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Family, often the best teacher, can drive home environmental truths

Politician, author and entrepreneur Stacey Abrams shares a bit of her faith story

by Mike Ferguson | Presbyterian News Service

Stacey Abrams

LOUISVILLE — Author, entrepreneur, election reform advocate and candidate for Georgia governor Stacey Abrams can now add another title to her impressive résumé: Festival of Homiletics lecturer.

Abrams, the daughter of a clergy couple, spoke last week during free online festival lectures and sermons. She labeled her talk “Stewardship, Service and Redemption: Called to be God’s Ministers.” Her text was 2 Chronicles 7:11-22, which includes these words from God to Solomon following construction of the temple in Jerusalem, along with a palace for the earthly king: “When I shut up the heavens so that there is no rain, or command the locust to devour the land, or send pestilence among my people, if my people who are called by my name humble themselves, pray, seek my face, and turn from their wicked ways, then I will hear from heaven, and will forgive their sin and heal their land … But if you [plural] turn aside and forsake my statutes and my commandments that I have set before you, and go and serve other gods and worship them, then I will pluck you up from the land that I have given you; and this house, which I have consecrated for my name, I will cast out of my sight, and will make it a proverb and a byword among all peoples. And regarding this house, now exalted, everyone passing by will be astonished, and say, ‘Why has the Lord done such a thing to this land and to this house?’ Then they will say, ‘Because they abandoned the Lord the God of their ancestors who brought them out of the land of Egypt, and they adopted other gods, and worshiped them and served them; therefore he has brought all this calamity upon them.’”

Abrams recalled her two summers interning at the Environmental Protection Agency while she was an undergraduate student at Spelman College. She wrote her senior thesis on the environmental racism she’d seen growing up near Gulfport, Mississippi, where she took in her first environmental lessons.

She, her parents and siblings would attend church on Sunday, then head north through the Piney Woods to visit her grandparents and great-grandmother, the daughter of sharecroppers, who would tell Abrams stories about her garden and the land. “They tended the land with grace that only comes from God,” Abrams said. “Whether they were cultivating the harvest on another’s land or plants they’d planted themselves, they were called to preserve life.”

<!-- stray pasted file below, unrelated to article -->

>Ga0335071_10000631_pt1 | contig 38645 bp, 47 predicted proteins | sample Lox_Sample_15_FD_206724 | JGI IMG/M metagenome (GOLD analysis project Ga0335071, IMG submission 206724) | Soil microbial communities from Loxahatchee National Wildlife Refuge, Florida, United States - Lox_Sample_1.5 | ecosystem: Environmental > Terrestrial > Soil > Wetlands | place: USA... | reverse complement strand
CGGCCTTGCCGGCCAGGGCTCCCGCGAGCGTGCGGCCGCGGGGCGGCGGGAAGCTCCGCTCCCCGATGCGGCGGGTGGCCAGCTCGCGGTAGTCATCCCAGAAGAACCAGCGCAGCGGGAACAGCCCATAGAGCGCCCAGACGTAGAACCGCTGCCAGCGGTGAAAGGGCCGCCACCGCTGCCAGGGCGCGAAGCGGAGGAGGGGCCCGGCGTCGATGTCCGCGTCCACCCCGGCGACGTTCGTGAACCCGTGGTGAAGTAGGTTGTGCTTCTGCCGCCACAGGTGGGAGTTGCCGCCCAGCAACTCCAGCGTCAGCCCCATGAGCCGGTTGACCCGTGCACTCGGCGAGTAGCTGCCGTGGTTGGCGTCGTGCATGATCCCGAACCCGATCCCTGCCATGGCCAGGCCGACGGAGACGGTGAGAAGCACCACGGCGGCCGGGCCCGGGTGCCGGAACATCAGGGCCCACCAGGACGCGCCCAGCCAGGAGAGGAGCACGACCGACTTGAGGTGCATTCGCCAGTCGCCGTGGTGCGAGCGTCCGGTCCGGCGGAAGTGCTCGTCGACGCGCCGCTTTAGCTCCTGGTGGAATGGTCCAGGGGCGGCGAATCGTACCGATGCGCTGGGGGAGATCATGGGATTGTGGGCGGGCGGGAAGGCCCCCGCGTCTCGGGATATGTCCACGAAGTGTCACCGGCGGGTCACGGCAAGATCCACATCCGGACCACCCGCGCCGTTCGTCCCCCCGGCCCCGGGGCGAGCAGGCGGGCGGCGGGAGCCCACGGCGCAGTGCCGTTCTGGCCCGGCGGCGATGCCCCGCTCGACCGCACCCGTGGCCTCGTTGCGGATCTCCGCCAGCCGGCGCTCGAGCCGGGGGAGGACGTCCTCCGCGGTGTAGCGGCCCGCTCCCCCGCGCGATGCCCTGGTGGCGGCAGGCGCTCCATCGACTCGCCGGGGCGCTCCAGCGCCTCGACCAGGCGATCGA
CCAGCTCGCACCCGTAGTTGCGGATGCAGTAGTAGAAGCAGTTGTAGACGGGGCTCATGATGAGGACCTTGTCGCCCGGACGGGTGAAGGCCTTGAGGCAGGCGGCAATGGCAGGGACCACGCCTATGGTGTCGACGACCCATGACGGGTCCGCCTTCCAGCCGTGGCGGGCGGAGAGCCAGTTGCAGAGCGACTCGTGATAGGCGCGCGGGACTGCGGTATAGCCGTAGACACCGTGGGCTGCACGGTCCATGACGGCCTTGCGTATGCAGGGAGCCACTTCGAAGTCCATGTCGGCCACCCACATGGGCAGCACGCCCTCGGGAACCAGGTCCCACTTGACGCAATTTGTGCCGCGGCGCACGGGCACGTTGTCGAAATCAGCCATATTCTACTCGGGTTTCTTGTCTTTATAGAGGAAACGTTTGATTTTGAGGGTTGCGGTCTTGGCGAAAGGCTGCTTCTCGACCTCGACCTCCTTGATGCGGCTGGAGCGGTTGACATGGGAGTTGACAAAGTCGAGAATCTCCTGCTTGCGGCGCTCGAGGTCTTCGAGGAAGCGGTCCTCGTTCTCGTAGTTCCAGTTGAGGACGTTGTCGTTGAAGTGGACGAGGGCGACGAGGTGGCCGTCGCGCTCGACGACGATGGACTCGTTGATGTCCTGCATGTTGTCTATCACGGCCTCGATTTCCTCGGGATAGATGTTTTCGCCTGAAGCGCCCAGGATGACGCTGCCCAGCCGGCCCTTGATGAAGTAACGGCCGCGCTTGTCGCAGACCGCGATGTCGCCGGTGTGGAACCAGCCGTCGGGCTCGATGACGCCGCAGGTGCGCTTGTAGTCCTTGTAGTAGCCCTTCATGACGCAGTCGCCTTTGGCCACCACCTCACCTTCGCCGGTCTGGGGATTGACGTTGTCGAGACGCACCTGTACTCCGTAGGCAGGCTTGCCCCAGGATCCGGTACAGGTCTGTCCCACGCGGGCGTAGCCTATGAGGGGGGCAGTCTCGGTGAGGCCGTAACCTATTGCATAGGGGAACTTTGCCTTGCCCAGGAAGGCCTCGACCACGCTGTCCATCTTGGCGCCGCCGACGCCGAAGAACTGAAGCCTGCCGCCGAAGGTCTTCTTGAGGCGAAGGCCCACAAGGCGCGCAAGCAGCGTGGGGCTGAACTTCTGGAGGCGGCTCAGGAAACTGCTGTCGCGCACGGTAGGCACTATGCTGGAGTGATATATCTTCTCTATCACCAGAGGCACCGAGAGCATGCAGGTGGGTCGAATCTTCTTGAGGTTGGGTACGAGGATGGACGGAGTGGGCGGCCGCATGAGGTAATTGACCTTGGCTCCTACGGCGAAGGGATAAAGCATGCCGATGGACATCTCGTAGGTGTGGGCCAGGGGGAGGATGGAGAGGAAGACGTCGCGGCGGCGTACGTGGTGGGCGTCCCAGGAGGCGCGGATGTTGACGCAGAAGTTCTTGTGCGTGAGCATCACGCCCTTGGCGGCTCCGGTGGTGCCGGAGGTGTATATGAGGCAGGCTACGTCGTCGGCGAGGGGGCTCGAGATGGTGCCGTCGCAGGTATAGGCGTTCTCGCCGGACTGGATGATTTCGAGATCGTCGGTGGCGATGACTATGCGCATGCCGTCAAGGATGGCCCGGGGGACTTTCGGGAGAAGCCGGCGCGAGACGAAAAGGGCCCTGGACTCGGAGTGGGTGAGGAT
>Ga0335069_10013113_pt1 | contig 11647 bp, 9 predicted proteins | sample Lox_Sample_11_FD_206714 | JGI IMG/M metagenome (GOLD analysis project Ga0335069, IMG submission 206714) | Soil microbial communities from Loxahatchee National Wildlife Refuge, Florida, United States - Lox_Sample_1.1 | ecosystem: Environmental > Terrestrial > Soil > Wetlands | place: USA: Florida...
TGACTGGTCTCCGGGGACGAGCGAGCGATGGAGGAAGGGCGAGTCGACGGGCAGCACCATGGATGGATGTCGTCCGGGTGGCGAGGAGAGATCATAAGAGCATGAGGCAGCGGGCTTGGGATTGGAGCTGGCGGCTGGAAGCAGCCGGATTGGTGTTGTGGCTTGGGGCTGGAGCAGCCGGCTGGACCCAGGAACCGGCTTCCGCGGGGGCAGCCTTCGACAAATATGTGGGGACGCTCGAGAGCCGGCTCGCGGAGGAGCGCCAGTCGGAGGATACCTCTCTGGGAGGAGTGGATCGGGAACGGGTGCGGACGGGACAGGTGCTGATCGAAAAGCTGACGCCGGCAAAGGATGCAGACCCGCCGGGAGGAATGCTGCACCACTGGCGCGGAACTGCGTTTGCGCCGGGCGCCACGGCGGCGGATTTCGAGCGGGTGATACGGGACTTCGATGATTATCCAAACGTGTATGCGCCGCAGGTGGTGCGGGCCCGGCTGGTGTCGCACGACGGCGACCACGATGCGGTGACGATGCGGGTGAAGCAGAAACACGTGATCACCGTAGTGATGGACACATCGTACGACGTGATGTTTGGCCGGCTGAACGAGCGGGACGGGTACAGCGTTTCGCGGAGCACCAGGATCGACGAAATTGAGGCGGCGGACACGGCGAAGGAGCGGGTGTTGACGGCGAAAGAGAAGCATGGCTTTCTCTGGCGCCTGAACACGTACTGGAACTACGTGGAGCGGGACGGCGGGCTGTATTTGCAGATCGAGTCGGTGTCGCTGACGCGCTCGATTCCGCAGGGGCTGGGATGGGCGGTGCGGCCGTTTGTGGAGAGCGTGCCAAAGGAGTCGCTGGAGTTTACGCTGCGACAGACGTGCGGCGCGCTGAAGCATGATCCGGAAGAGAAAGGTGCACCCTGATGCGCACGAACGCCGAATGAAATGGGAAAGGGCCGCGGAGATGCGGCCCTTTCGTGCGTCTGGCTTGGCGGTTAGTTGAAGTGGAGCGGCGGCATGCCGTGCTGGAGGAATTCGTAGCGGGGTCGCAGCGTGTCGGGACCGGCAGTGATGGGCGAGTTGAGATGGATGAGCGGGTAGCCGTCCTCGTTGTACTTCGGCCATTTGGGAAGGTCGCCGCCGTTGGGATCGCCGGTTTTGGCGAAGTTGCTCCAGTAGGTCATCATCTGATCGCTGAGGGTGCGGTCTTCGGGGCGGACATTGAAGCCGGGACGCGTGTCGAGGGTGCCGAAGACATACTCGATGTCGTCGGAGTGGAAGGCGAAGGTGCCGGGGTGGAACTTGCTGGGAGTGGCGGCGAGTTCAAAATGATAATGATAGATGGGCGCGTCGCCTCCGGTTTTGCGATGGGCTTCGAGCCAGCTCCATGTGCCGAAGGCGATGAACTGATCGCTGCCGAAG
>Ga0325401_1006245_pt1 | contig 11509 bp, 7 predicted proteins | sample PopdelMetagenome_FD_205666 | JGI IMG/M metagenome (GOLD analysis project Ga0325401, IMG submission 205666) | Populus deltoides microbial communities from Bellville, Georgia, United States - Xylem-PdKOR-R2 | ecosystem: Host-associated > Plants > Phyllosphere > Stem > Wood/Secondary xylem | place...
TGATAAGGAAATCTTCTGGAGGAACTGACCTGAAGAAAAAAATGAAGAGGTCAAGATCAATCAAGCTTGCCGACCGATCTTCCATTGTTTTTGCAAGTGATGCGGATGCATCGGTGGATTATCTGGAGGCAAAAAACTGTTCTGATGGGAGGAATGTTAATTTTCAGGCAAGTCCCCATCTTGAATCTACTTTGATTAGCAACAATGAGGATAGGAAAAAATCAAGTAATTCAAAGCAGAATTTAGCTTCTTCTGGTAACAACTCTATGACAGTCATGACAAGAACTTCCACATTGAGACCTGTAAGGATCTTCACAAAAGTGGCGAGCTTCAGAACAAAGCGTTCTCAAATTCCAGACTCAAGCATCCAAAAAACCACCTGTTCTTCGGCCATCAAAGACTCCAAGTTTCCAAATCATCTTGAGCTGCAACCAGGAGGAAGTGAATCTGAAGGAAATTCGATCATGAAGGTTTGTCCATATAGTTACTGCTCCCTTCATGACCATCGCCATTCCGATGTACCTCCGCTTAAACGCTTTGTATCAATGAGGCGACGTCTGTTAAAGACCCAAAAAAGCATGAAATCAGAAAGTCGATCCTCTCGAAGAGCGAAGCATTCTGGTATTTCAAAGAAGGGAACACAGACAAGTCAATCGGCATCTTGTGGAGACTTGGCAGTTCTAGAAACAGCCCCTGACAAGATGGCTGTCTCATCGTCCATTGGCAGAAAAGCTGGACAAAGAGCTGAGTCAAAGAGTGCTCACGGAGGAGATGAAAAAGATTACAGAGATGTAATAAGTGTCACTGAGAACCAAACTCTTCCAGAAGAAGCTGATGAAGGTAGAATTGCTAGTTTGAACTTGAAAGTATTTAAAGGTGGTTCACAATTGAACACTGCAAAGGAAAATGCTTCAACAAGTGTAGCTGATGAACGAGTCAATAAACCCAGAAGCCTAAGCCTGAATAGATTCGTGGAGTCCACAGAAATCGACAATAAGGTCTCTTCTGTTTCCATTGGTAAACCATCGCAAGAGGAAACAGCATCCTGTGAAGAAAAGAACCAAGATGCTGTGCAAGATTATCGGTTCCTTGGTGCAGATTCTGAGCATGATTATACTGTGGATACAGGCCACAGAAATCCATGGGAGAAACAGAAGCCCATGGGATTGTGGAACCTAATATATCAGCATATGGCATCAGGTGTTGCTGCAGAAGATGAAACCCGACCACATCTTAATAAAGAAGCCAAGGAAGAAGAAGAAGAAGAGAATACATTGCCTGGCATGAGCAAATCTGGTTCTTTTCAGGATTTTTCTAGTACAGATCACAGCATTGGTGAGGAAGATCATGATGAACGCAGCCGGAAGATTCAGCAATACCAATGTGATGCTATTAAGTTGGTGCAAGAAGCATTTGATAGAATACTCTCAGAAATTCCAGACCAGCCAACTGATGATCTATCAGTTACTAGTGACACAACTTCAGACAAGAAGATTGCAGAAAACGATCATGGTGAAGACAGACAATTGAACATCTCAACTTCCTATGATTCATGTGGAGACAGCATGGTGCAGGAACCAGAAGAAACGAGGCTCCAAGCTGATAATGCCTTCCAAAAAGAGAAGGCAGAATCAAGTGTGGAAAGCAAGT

Later, she realized this remarkable woman was “one of the first environmentalist I ever knew, but she never used that term. She spoke the language of our shared faith, the obligations that guided stewardship.”

Abrams said we’re all in debt on at least two accounts: “We owe this temple the Earth our stewardship,” she said, “and we also owe the Lord’s people our service.”

Hurricane Katrina, a storm that killed more than 1,200 people, struck Mississippi when Abrams’ father and mother were pastors there. Abrams and her younger sister drove from Atlanta to be with their parents 12 days after the storm passed. “The lovely Piney Woods had been ripped away. In their place were root balls,” Abrams recalled.

The sisters reached their parents’ parsonage, where their parents’ bed had been placed in the middle of the bedroom to avoid leaks in the roof. “We joined an assembly line of church volunteers where donations were pouring in to mom’s church,” Abrams said. “We had been home for 15 minutes, but we got to work.”

When she and her sister left a few days later, they and other volunteers had distributed food to about 1,500 hungry residents.

“Our foes exist, but redemption is in the works,” Abrams told the preachers who were listening in to her talk. “From your pulpits, you care called upon to rise up against this mockery we have made of the Earth.”

In “the most prosperous nation on Earth,” nearly 100,000 people have lost their lives to COVID-19, she noted. While because of the pandemic “we will be tempted to put aside the responsibility of climate action, that is the wrong action and the wrong choice.”

And as a response to the pandemic itself, “grab the hands of the unemployed and unacknowledged and unseen,” she said. “You have spent your lifetime building your community, block by block. The ministry of redemption requires us to demand what Esther demanded, to deny the destruction of our people.”

“The joy of our faith,” she said, “is the constant promise of renewal and revival — if we are willing to set ourselves to the task and never waver.”


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